By LARRY BALLWAHN | Wilton
Theodore Roosevelt was a progressive Republican. He was elected vice president in the McKinley administration, taking office in March 1901. He then became president after McKinley’s assassination in September. His progressive policies were popular with much of the electorate, and he was elected to a full term in 1904. He championed William Howard Taft in the 1908 election, and Taft won, but he proved to be frustratingly conservative. Consequently, Roosevelt tried to win the 1912 Republican nomination, but failed. He then founded a third party, the progressive “Bull Moose” party. This resulted in a split vote, which allowed Democrat Woodrow Wilson to win. Roosevelt was now a pariah to many of his former friends and allies.
Not used to such treatment, Roosevelt struggled to get his bearings. Shortly after the nasty defeat, Roosevelt received a letter from Argentina asking the former president to present a series of lectures there regarding his progressive agenda. Besides furthering his ideas, Roosevelt would have a chance to see his son, Kermit, who was working in South America. As the proposed trip began to take shape, a close friend, Father Zahm, suggested it be expanded to include an exploration of part of the Amazon River, or as it turned out, one of its tributaries. This idea had great appeal to the naturalist side of Roosevelt. With the added sponsorship of the American Museum of Natural History, the trip was on.
Roosevelt was a courageous adventurer, having led the Rough Riders in the Spanish American War, for example. So when the Amazon of the trip unexpectedly changed to an exploration of a nearly thousand-mile-long unmapped River of Doubt, he agreed that he would join the expedition. Although reluctant, his son Kermit also joined, primarily out of concern for his father’s health.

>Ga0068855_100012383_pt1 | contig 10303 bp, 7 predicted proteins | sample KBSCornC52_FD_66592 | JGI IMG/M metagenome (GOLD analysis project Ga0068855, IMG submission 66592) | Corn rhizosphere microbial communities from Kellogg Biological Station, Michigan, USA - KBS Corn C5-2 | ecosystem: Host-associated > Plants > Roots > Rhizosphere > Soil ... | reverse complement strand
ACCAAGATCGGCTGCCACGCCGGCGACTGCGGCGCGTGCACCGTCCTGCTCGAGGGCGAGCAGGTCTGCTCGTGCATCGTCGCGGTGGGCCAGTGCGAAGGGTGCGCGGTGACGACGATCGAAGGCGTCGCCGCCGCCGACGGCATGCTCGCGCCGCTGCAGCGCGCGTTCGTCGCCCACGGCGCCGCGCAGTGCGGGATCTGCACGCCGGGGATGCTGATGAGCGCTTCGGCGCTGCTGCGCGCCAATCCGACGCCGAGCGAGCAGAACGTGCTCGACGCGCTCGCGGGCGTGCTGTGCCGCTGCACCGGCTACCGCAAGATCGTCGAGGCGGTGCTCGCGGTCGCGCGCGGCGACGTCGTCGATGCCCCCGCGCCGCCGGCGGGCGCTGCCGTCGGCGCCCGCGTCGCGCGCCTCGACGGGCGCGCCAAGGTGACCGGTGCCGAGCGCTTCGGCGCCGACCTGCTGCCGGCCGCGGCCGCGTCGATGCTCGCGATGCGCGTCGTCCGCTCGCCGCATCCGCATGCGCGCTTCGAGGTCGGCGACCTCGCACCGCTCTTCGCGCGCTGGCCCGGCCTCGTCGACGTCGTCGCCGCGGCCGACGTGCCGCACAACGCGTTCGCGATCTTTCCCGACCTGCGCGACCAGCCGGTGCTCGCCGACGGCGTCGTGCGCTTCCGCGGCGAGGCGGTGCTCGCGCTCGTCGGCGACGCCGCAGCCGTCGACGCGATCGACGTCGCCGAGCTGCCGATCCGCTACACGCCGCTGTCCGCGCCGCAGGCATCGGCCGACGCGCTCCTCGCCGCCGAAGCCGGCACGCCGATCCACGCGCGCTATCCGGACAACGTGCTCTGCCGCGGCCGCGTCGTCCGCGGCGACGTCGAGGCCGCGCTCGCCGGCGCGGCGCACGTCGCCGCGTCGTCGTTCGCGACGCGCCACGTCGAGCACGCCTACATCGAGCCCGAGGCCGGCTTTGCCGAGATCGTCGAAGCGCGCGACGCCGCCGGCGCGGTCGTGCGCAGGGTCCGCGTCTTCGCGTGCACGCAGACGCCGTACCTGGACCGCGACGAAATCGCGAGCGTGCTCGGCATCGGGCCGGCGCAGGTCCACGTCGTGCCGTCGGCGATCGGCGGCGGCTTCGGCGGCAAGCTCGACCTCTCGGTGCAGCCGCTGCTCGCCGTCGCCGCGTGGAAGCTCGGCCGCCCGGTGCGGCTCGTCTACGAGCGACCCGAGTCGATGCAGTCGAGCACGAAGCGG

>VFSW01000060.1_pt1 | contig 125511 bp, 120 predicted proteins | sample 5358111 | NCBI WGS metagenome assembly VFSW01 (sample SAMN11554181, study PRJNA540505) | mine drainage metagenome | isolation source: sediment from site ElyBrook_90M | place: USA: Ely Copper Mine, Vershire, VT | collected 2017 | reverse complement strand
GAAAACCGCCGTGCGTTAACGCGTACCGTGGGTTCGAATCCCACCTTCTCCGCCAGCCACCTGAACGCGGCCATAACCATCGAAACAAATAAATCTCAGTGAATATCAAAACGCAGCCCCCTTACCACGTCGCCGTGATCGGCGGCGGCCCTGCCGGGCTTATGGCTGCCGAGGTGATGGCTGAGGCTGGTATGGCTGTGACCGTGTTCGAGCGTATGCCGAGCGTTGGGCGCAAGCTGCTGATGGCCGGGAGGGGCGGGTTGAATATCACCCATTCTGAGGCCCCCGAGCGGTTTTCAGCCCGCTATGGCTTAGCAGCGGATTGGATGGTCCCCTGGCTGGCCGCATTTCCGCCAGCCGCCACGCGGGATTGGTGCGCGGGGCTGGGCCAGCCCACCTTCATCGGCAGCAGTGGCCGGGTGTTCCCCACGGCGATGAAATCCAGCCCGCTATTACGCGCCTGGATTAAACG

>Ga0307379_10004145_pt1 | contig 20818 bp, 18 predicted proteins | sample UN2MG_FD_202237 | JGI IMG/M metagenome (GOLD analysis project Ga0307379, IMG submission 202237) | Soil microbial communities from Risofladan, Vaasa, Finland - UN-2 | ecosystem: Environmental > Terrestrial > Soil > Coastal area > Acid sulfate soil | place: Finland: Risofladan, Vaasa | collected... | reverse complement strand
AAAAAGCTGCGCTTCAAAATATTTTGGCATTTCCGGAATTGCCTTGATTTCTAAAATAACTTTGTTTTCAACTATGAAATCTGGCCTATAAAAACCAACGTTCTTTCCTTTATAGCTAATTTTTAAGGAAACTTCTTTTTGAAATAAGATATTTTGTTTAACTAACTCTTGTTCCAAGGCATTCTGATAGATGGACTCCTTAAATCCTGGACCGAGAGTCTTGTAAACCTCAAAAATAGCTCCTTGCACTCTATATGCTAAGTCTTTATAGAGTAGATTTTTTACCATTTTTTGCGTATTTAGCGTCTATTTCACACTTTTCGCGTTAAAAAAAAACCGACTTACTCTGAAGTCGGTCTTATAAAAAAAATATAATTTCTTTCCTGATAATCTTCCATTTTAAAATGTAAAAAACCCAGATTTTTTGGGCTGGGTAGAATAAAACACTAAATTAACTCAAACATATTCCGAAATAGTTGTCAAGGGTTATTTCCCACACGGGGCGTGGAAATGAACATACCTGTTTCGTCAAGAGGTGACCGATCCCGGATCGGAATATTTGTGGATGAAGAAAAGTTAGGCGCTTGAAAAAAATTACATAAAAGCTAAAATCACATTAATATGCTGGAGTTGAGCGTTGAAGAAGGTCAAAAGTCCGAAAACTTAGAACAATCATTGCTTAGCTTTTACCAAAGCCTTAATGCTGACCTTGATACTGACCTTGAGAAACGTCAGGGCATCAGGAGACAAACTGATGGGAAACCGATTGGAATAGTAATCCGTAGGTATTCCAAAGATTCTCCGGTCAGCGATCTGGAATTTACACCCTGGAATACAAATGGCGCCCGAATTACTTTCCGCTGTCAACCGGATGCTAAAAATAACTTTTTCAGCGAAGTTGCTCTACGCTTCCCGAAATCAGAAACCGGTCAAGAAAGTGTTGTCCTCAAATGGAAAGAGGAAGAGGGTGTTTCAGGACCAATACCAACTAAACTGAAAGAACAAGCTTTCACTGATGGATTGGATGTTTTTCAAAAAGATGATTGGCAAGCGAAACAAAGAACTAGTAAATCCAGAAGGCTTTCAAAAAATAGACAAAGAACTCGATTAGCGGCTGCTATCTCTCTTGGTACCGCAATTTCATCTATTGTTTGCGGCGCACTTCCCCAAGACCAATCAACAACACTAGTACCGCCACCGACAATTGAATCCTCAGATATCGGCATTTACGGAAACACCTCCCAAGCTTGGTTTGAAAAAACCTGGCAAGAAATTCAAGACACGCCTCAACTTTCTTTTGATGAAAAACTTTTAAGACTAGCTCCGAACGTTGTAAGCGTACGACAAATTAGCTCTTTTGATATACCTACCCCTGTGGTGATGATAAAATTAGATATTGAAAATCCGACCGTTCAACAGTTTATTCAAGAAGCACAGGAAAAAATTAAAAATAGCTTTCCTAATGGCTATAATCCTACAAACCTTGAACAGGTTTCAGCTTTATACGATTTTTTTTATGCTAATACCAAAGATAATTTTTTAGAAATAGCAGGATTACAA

The tip was a near disaster from the start. Since it was not the trip originally planned, the equipment was not adequate. The River of Doubt was so remote, it took a two-month journey to get to it. That meant that food and supplies and water must be packed and transported to encompass the initial travel plus the time on a river of unknown length through the Amazon Rainforest. By the time the party had reached the river, to save weight, they had cut supplies to the bare minimum, and they understood their food supply was not adequate. And still a combined American and Brazilian exploration team persevered.
Beset by insects, rapids, malaria, Roosevelt’s severe leg infection and hostile Indians, the group struggled on. The rainforest that was teeming with life gave up precious little to supplement the dwindling food supply. Consequently, near starvation was suffered long before there was any hope of getting to the end of the river. And one crew member proved unreliable to the point of stealing food and eventually even committing murder. Most of the crew members did make it to the end of the River of Doubt, but that was in doubt until the end.
To properly appreciate this nonfiction story, it is necessary to realize that it took place more than 100 years ago. Quinine was the only drug to fight malaria; horses were still the main form of land transportation. There were several truly unexplored and untamed areas on earth and no Google Earth to look at them.
One of the Wilton Square Pie Library Book Club members, who particularly likes nonfiction adventure books, said that “River of Doubt” was one of the best he had ever read.